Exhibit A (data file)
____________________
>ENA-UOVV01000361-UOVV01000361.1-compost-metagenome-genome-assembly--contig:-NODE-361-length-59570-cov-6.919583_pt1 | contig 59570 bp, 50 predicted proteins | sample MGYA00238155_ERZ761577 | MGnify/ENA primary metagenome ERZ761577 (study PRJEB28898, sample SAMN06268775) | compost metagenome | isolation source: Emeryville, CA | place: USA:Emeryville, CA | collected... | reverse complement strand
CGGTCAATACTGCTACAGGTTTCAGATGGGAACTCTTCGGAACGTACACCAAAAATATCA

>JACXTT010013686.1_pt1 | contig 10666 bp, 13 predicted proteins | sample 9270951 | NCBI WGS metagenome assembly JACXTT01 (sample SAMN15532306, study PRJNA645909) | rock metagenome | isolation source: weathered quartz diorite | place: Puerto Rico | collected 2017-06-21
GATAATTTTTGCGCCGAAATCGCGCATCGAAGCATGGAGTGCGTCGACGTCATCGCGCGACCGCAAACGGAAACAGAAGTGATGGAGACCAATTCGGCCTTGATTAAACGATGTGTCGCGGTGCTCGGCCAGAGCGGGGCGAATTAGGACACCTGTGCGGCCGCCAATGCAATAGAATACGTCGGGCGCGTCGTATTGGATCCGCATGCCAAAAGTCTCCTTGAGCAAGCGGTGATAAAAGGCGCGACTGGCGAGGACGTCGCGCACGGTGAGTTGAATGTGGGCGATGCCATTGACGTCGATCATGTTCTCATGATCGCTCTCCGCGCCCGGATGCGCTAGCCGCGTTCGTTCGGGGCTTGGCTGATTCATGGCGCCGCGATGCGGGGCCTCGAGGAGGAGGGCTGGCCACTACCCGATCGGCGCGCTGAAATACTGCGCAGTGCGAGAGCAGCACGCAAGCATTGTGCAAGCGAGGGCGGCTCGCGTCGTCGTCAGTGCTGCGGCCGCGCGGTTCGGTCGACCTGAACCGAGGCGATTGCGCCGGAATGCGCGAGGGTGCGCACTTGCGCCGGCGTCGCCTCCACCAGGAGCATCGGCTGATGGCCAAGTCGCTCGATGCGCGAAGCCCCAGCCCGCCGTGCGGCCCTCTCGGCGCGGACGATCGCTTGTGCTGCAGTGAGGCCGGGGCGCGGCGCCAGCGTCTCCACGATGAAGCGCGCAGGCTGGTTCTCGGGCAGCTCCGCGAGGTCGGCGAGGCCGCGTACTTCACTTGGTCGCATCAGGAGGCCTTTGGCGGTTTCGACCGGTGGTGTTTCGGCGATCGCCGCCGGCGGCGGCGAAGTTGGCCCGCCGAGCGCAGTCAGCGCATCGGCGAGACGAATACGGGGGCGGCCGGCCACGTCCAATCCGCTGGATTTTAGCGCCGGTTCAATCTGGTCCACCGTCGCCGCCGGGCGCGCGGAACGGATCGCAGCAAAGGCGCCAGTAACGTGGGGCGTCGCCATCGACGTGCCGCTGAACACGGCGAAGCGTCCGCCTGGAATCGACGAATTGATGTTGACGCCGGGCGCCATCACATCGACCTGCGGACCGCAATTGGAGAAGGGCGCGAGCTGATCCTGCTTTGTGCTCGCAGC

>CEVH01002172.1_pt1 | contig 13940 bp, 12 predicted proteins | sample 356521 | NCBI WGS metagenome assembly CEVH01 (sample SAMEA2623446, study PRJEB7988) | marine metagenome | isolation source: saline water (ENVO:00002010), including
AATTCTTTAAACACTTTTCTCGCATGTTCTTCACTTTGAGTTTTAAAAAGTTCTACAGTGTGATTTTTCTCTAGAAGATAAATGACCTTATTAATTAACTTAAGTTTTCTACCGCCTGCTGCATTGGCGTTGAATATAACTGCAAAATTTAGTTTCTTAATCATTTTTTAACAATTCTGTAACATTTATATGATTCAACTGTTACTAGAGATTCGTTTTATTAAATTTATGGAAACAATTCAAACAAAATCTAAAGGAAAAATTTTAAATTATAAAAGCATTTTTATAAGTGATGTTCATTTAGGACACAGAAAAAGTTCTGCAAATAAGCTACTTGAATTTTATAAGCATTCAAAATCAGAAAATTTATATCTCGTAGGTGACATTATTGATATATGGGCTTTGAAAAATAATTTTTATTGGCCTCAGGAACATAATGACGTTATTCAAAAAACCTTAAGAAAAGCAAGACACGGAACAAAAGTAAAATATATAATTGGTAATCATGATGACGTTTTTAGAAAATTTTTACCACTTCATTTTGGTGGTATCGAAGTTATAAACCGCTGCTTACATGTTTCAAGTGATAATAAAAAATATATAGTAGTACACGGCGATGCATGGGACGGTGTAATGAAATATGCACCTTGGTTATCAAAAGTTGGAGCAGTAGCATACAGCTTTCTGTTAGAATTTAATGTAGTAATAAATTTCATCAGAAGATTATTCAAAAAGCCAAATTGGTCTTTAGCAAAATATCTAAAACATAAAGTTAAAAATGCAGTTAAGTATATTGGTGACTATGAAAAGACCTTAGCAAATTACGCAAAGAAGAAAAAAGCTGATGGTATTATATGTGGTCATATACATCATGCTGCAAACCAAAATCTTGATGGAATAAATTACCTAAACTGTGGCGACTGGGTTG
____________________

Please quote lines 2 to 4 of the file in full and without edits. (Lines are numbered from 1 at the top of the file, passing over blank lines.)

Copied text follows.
CGGTCAATACTGCTACAGGTTTCAGATGGGAACTCTTCGGAACGTACACCAAAAATATCA

>JACXTT010013686.1_pt1 | contig 10666 bp, 13 predicted proteins | sample 9270951 | NCBI WGS metagenome assembly JACXTT01 (sample SAMN15532306, study PRJNA645909) | rock metagenome | isolation source: weathered quartz diorite | place: Puerto Rico | collected 2017-06-21
GATAATTTTTGCGCCGAAATCGCGCATCGAAGCATGGAGTGCGTCGACGTCATCGCGCGACCGCAAACGGAAACAGAAGTGATGGAGACCAATTCGGCCTTGATTAAACGATGTGTCGCGGTGCTCGGCCAGAGCGGGGCGAATTAGGACACCTGTGCGGCCGCCAATGCAATAGAATACGTCGGGCGCGTCGTATTGGATCCGCATGCCAAAAGTCTCCTTGAGCAAGCGGTGATAAAAGGCGCGACTGGCGAGGACGTCGCGCACGGTGAGTTGAATGTGGGCGATGCCATTGACGTCGATCATGTTCTCATGATCGCTCTCCGCGCCCGGATGCGCTAGCCGCGTTCGTTCGGGGCTTGGCTGATTCATGGCGCCGCGATGCGGGGCCTCGAGGAGGAGGGCTGGCCACTACCCGATCGGCGCGCTGAAATACTGCGCAGTGCGAGAGCAGCACGCAAGCATTGTGCAAGCGAGGGCGGCTCGCGTCGTCGTCAGTGCTGCGGCCGCGCGGTTCGGTCGACCTGAACCGAGGCGATTGCGCCGGAATGCGCGAGGGTGCGCACTTGCGCCGGCGTCGCCTCCACCAGGAGCATCGGCTGATGGCCAAGTCGCTCGATGCGCGAAGCCCCAGCCCGCCGTGCGGCCCTCTCGGCGCGGACGATCGCTTGTGCTGCAGTGAGGCCGGGGCGCGGCGCCAGCGTCTCCACGATGAAGCGCGCAGGCTGGTTCTCGGGCAGCTCCGCGAGGTCGGCGAGGCCGCGTACTTCACTTGGTCGCATCAGGAGGCCTTTGGCGGTTTCGACCGGTGGTGTTTCGGCGATCGCCGCCGGCGGCGGCGAAGTTGGCCCGCCGAGCGCAGTCAGCGCATCGGCGAGACGAATACGGGGGCGGCCGGCCACGTCCAATCCGCTGGATTTTAGCGCCGGTTCAATCTGGTCCACCGTCGCCGCCGGGCGCGCGGAACGGATCGCAGCAAAGGCGCCAGTAACGTGGGGCGTCGCCATCGACGTGCCGCTGAACACGGCGAAGCGTCCGCCTGGAATCGACGAATTGATGTTGACGCCGGGCGCCATCACATCGACCTGCGGACCGCAATTGGAGAAGGGCGCGAGCTGATCCTGCTTTGTGCTCGCAGC